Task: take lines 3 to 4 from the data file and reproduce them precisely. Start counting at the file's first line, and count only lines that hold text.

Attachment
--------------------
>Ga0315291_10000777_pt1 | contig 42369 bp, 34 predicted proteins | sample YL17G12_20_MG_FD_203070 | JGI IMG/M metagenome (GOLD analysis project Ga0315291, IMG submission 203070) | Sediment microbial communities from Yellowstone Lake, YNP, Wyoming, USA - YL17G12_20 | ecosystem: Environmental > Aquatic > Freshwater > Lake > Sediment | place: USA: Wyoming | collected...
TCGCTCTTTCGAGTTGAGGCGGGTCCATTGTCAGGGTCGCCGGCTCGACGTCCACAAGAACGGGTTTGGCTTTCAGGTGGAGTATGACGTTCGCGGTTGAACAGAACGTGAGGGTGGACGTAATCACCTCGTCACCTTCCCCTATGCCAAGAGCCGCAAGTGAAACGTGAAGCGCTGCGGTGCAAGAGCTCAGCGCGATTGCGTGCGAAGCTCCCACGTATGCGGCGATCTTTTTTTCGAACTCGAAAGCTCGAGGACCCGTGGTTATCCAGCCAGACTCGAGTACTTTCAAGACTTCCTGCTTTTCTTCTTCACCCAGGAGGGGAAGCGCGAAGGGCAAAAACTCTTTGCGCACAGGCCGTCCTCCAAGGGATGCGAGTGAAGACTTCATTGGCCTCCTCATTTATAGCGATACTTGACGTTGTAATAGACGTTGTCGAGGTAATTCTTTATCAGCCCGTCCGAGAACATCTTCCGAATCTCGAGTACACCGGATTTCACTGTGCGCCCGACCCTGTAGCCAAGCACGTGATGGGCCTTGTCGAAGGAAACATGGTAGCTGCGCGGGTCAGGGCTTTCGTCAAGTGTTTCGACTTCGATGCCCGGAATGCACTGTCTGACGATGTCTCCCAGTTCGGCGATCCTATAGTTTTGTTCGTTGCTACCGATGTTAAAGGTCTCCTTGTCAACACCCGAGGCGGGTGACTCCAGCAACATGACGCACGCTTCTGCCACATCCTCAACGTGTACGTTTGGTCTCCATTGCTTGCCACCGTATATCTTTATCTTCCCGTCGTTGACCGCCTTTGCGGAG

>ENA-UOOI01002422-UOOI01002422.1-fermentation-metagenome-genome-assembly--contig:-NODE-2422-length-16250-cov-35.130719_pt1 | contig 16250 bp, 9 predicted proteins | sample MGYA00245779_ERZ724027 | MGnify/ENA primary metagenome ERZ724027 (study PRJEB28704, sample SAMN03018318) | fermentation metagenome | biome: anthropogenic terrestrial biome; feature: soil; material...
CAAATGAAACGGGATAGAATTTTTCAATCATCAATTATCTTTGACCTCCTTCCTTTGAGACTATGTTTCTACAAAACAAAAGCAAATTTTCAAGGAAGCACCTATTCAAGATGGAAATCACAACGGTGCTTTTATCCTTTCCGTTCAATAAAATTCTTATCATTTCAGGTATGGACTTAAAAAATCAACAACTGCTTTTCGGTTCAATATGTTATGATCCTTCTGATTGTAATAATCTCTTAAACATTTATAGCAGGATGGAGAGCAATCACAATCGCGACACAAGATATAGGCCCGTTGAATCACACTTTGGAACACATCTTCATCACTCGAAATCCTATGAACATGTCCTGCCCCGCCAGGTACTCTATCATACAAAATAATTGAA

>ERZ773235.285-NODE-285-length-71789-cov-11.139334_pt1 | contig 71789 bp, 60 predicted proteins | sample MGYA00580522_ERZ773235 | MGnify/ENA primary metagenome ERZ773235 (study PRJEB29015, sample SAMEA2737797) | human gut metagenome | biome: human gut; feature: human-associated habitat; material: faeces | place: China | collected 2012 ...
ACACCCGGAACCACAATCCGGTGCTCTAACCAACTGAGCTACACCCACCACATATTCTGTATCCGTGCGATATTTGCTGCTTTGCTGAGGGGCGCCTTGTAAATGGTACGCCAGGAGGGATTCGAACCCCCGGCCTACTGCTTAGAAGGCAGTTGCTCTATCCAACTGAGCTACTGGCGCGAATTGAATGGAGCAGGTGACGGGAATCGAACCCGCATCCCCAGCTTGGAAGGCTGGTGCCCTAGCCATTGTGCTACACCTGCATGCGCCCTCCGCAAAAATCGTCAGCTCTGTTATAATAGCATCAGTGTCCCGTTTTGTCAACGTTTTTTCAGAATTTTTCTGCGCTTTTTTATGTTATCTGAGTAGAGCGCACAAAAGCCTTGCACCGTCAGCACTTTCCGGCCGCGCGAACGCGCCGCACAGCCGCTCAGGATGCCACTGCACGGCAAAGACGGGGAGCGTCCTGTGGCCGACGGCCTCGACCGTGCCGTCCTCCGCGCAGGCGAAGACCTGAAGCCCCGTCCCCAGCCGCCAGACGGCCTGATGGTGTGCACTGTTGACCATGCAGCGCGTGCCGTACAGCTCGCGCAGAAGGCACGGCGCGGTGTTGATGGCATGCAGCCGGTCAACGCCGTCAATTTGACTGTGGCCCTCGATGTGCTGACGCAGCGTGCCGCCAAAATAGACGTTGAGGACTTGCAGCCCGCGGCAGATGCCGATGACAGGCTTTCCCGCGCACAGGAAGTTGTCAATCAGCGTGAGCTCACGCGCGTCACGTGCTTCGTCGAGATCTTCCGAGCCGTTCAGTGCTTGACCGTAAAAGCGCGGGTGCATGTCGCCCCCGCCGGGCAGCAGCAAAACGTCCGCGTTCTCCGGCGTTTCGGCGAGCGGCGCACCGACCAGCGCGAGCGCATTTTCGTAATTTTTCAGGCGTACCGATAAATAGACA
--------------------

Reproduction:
>ENA-UOOI01002422-UOOI01002422.1-fermentation-metagenome-genome-assembly--contig:-NODE-2422-length-16250-cov-35.130719_pt1 | contig 16250 bp, 9 predicted proteins | sample MGYA00245779_ERZ724027 | MGnify/ENA primary metagenome ERZ724027 (study PRJEB28704, sample SAMN03018318) | fermentation metagenome | biome: anthropogenic terrestrial biome; feature: soil; material...
CAAATGAAACGGGATAGAATTTTTCAATCATCAATTATCTTTGACCTCCTTCCTTTGAGACTATGTTTCTACAAAACAAAAGCAAATTTTCAAGGAAGCACCTATTCAAGATGGAAATCACAACGGTGCTTTTATCCTTTCCGTTCAATAAAATTCTTATCATTTCAGGTATGGACTTAAAAAATCAACAACTGCTTTTCGGTTCAATATGTTATGATCCTTCTGATTGTAATAATCTCTTAAACATTTATAGCAGGATGGAGAGCAATCACAATCGCGACACAAGATATAGGCCCGTTGAATCACACTTTGGAACACATCTTCATCACTCGAAATCCTATGAACATGTCCTGCCCCGCCAGGTACTCTATCATACAAAATAATTGAA